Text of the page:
United States District Court, D. Nevada
MIRANDA M. DU, UNITED STATES DISTRICT JUDGE
an insurance coverage dispute. Before the Court is Defendant
Geico Indemnity Company's (“Geico”) motion
“to dismiss the second cause of action in
Plaintiff's complaint, or in the alternative, to
sever/bifurcate and to stay claims for bad faith.” (ECF
Nos. 6, 7.) The Court has reviewed Plaintiff Michael
Hendon's response (ECF No. 13) as well as Geico's
reply (ECF No. 15). For the following reasons, the Court
grants Geico's motion and dismisses Plaintiff's
second cause of action for violations of NRS § 686A.310.
following facts come from the Complaint (ECF No. 1-1) unless
suffered personal injuries in a car accident on July 19,
2017, including “a closed head injury with positive
loss of consciousness, cervical strain, thoracic strain,
lumbar strain, and mental anguish.” (Id. at
3-4.) Plaintiff's insurance policy
(“Policy”)- provided by Geico-included uninsured
motorist's coverage with limits of $100, 000 per person
and $300, 000 per incident. (Id. at 3.) Plaintiff
received a settlement from the at-fault driver's
insurance policy and then made a claim under his uninsured
motorist's coverage with Geico. (Id. at 4.)
Geico offered to settle Plaintiff's claim for $27, 067.
filed the Complaint in the Second Judicial District Court
(see Id. at 2), and Geico removed based on diversity
jurisdiction (ECF No. 1 at 2). Plaintiff asserts two claims:
breach of contract and violations of NRS § 686A.310.
(ECF No. 1-1 at 5-6.)
may dismiss a plaintiff's complaint for “failure to
state a claim upon which relief can be granted.”
Fed.R.Civ.P. 12(b)(6). A properly pled complaint must provide
“a short and plain statement of the claim showing that
the pleader is entitled to relief.” Fed.R.Civ.P.
8(a)(2); Bell Atl. Corp. v. Twombly, 550 U.S. 544,
555 (2007). While Rule 8 does not require detailed factual
allegations, it demands more than “labels and
conclusions” or a “formulaic recitation of the
elements of a cause of action.” Ashcroft v.
Iqbal, 556 U.S. 662, 678 (2009) (citing Papasan v.
Allain, 478 U.S. 265, 286 (1986)). “Factual
allegations must be enough to rise above the speculative
level.” Twombly, 550 U.S. at 555. Thus, to
survive a motion to dismiss, a complaint must contain
sufficient factual matter to “state a claim to relief
that is plausible on its face.” Iqbal, 556
U.S. at 678 (internal citation omitted).
Iqbal, the Supreme Court clarified the two-step
approach district courts are to apply when considering
motions to dismiss. First, a district court must accept as
true all well-pled factual allegations in the complaint;
however, legal conclusions are not entitled to the assumption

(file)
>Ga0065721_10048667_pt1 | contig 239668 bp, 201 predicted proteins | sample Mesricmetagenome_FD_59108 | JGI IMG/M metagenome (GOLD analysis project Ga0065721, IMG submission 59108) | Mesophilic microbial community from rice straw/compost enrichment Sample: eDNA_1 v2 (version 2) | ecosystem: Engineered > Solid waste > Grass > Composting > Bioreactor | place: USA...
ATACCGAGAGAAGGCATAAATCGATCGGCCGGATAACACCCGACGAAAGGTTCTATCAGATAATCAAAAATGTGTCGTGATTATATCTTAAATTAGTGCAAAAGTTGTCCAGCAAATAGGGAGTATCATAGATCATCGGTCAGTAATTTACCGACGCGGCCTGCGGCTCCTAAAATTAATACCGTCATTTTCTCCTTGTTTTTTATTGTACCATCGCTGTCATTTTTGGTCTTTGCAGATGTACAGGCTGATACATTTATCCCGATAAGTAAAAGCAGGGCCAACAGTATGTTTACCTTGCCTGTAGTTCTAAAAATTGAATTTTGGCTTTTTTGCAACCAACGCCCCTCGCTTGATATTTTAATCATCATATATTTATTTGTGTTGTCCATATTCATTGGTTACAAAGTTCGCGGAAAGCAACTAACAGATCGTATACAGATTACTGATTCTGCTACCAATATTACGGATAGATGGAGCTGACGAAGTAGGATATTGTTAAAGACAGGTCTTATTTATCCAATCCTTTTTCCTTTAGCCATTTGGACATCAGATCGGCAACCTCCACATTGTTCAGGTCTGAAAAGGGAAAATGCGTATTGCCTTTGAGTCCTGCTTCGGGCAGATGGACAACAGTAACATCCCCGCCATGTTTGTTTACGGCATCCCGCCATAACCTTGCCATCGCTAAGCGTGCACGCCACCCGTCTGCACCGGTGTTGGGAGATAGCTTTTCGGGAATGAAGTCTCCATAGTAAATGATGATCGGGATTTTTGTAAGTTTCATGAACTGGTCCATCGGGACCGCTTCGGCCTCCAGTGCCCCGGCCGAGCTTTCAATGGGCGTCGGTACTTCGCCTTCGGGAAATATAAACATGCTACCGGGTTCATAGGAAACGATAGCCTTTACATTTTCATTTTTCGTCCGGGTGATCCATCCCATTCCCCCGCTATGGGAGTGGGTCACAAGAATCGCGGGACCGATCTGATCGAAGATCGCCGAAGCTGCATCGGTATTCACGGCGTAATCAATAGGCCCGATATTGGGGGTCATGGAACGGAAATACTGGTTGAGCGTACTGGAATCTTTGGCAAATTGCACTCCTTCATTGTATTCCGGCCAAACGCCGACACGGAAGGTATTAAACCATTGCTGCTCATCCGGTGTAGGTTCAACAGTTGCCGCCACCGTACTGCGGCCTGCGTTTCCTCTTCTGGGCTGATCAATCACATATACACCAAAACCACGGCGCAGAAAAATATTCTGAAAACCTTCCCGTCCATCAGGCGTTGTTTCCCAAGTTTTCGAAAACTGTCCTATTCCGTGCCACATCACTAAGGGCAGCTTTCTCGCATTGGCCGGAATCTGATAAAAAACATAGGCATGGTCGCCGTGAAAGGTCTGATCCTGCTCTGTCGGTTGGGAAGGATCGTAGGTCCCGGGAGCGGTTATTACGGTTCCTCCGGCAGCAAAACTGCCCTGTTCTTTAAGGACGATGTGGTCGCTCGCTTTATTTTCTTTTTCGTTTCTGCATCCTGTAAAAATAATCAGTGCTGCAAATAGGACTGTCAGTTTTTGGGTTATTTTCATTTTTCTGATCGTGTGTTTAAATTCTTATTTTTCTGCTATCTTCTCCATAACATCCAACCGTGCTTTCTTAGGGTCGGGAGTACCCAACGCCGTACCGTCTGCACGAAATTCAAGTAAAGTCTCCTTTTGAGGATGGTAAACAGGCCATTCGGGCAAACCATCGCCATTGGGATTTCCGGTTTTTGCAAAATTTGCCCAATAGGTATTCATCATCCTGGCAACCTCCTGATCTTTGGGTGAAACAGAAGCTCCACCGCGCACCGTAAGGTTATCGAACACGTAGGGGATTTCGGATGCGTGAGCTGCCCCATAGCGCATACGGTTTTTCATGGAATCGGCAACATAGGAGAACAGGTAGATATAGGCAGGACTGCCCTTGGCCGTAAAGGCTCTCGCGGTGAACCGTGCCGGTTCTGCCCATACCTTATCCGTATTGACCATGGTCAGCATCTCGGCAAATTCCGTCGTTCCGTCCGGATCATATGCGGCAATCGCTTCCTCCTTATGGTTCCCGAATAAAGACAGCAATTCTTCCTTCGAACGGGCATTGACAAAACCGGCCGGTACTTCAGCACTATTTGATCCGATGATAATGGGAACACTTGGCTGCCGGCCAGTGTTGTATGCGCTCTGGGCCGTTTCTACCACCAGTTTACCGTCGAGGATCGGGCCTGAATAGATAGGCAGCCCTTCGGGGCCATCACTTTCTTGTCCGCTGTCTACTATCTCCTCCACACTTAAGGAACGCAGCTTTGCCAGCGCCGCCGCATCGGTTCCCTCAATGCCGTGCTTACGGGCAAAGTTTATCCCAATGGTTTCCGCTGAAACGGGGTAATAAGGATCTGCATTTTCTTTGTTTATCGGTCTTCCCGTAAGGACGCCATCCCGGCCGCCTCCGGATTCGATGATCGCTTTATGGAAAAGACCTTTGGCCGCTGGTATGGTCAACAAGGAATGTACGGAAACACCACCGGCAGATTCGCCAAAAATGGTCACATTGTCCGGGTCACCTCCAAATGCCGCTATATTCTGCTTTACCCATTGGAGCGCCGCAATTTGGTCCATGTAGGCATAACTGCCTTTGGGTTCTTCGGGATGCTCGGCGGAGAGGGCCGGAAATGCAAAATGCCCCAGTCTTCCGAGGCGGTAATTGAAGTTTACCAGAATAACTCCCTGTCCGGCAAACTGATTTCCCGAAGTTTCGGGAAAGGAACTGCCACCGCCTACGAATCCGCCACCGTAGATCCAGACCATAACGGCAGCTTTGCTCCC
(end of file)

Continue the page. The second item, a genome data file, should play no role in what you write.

of truth. Iqbal, 556 U.S. at 679. Mere recitals of
the elements of a cause of action, supported only by
conclusory statements, do not suffice. Id. at 678.
Second, a district court must consider whether the factual
allegations in the complaint allege a plausible claim for
relief. Id. at 679. A claim is facially plausible
when the plaintiff's complaint alleges facts that allow a
court to draw a reasonable inference that the defendant is
liable for the alleged misconduct. Id. at 678. Where
the complaint does not permit the court to infer more than
the mere possibility of misconduct, the complaint has
alleged-but not shown-that the pleader is entitled to relief.
Id. at 679. When the claims in a complaint have not
crossed the line from conceivable to plausible, the complaint
must be dismissed. Twombly, 550 U.S. at 570.
complaint must contain either direct or inferential
allegations concerning “all the material elements
necessary to sustain recovery under some viable
legal theory.” Twombly, 550 U.S. at 562
(quoting Car Carriers, Inc. v. Ford Motor Co., 745
F.2d 1101, 1106 (7th Cir. 1989)).
moves to dismiss Plaintiff's claim under NRS §
686A.310. (See ECF No. 6 at 8.) The parties
seem to agree that Plaintiff alleges violations of NRS §
686A.310(1)(b), (e), (f), and (n) (see ECF No. 13 at
5-7; ECF No. 15 at 3-5), even though the Complaint does not
expressly identify these provisions (see ECF No. 1-1
Court agrees with Geico that Plaintiff's Complaint fails
to allege a plausible claim for relief under NRS §
686A.310. In support of this claim, Plaintiff alleges nothing
more than that Geico “failed to provide adequate
insurance coverage to Plaintiff . . . and has failed to
settle Plaintiff[‘s] . . . insurance claim in good
faith.” (ECF No. 1-1 at 6.) These allegations amount to
“a bare recital of the elements of the claim without
any supporting factual allegations.” Dearaujo v.
PNC Bank, Nat'l Ass'n, No. 2:12-cv-00981-MMD,
2012 WL 5818131, at *4 (D. Nev. Nov. 15, 2012); see also
Iqbal, 556 U.S. at 678 (citing Twombly, 550
U.S. at 555) (“Threadbare recitals of the elements of a
cause of action, supported by mere conclusory statements, do
not suffice.”). Plaintiff asserts that his counsel
“engaged in lengthy negotiations and permitted [Geico]
to conduct an interview of the Plaintiff as additional
material for consideration of his claim, ” but
Plaintiff does not identify how those negotiations or
Plaintiff's interview ...